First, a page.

More about the woodburytype
The paragraph is from Richard Benson’s book The printed picture [New York: Museum of Modern Art, 2008]:
The woodburytype plate was hard to make, but once done it could generate a lot of inexpensive prints. They curled terribly and the borders were always a mess, from the excess gelatin squeezing out, so they were always mounted. The woodburytype used no silver, which saved money, and it could produce monochromatic prints in any color, according to the pigment used. The prints were also never wet, so all the complex handling of wet paper was avoided. Most of them were colored to imitate albumen prints, so the viewers believed they were seeing a “real” photograph. The technology didn’t allow prints much bigger than eight by ten inches [20 x 25 cm], but these beautiful little prints never had to go into a hypo bath so they are remarkably permanent.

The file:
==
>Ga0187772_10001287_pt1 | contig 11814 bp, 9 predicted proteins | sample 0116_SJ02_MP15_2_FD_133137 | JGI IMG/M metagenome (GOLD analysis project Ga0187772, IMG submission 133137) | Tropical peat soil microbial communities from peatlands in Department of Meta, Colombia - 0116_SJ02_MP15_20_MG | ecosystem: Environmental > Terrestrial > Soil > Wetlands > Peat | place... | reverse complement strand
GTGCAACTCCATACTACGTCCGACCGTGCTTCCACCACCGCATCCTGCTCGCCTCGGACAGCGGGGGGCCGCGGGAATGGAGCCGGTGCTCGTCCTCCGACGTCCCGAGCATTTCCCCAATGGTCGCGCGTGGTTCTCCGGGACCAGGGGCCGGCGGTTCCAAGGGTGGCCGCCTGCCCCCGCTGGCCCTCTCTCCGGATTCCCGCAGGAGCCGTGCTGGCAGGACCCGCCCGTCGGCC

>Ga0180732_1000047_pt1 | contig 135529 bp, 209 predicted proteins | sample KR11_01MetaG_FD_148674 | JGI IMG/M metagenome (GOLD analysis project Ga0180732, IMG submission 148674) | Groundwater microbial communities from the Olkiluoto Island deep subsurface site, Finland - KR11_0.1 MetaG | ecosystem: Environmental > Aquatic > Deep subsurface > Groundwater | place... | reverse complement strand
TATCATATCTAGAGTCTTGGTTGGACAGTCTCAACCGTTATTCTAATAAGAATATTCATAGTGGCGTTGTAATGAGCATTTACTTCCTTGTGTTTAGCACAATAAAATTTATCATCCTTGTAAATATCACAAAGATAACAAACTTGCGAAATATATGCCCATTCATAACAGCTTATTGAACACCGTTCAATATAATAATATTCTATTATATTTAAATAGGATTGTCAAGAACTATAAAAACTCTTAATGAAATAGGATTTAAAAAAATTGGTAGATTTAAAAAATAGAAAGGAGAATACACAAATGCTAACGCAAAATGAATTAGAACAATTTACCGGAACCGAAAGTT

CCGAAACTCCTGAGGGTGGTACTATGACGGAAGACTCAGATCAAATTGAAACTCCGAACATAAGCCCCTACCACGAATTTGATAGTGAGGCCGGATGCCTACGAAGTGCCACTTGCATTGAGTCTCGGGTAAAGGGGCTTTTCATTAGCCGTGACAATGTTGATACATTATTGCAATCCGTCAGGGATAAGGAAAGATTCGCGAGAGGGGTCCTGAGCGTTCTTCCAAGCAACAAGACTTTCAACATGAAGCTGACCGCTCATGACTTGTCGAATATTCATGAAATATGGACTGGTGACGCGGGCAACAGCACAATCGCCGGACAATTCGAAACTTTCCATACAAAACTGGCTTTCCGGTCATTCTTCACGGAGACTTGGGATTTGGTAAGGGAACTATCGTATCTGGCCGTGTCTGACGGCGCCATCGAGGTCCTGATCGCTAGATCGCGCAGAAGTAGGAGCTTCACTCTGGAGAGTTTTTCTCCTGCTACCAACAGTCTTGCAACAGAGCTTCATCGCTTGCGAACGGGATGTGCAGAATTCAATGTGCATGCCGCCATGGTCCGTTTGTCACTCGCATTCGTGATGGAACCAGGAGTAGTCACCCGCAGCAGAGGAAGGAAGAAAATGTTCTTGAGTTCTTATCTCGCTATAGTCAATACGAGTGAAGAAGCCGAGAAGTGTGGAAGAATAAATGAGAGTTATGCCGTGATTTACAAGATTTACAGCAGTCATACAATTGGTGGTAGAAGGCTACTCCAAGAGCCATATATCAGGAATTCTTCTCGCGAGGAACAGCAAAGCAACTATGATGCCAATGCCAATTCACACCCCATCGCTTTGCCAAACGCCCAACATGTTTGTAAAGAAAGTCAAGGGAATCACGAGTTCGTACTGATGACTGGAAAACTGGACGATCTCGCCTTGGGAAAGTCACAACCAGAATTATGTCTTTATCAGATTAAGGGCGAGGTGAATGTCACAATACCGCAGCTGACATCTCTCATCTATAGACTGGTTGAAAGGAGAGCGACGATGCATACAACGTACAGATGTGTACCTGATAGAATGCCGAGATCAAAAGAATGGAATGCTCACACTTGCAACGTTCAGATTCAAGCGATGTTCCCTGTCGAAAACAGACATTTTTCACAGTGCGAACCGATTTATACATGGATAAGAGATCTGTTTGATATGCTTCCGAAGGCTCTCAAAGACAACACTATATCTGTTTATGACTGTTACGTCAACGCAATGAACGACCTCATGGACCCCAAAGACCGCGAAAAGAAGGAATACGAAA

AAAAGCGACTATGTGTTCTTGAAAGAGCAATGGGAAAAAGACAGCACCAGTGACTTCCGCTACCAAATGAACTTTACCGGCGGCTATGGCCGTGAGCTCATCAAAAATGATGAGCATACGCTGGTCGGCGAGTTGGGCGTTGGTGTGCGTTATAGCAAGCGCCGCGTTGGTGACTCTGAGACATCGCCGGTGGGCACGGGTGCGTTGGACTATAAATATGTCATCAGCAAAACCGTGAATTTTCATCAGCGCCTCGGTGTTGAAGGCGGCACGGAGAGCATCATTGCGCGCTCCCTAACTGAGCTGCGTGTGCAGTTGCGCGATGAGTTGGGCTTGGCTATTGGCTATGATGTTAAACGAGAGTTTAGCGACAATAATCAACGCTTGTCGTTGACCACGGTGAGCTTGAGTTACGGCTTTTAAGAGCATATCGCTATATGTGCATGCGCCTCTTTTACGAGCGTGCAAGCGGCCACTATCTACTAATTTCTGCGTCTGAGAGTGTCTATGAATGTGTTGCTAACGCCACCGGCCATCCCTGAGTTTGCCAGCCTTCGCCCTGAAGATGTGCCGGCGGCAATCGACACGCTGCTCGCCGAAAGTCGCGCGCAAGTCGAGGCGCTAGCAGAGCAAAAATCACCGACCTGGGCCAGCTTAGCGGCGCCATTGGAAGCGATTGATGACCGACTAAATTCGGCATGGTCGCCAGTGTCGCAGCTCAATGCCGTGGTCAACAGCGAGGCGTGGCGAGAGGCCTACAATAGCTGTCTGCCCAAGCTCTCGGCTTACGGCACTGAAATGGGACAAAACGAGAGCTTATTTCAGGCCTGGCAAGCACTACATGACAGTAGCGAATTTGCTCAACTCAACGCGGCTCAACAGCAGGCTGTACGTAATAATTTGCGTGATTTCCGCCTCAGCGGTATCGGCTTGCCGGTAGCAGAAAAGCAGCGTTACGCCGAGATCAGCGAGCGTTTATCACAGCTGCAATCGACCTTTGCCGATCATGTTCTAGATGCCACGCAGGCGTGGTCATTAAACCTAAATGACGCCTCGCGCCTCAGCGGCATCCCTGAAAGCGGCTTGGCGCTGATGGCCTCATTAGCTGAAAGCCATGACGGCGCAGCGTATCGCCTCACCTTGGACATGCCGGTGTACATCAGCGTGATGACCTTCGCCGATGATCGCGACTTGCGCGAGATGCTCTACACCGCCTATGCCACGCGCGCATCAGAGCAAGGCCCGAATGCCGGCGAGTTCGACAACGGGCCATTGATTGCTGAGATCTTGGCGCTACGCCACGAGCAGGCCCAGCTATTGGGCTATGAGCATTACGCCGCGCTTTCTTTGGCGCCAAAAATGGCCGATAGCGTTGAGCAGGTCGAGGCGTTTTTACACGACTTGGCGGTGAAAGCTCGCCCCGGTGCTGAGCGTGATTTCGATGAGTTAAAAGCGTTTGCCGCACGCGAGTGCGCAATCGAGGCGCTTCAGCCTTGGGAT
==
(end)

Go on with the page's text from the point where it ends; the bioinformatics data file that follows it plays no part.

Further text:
This video from George Eastman House shows the woodburytype printing process in action: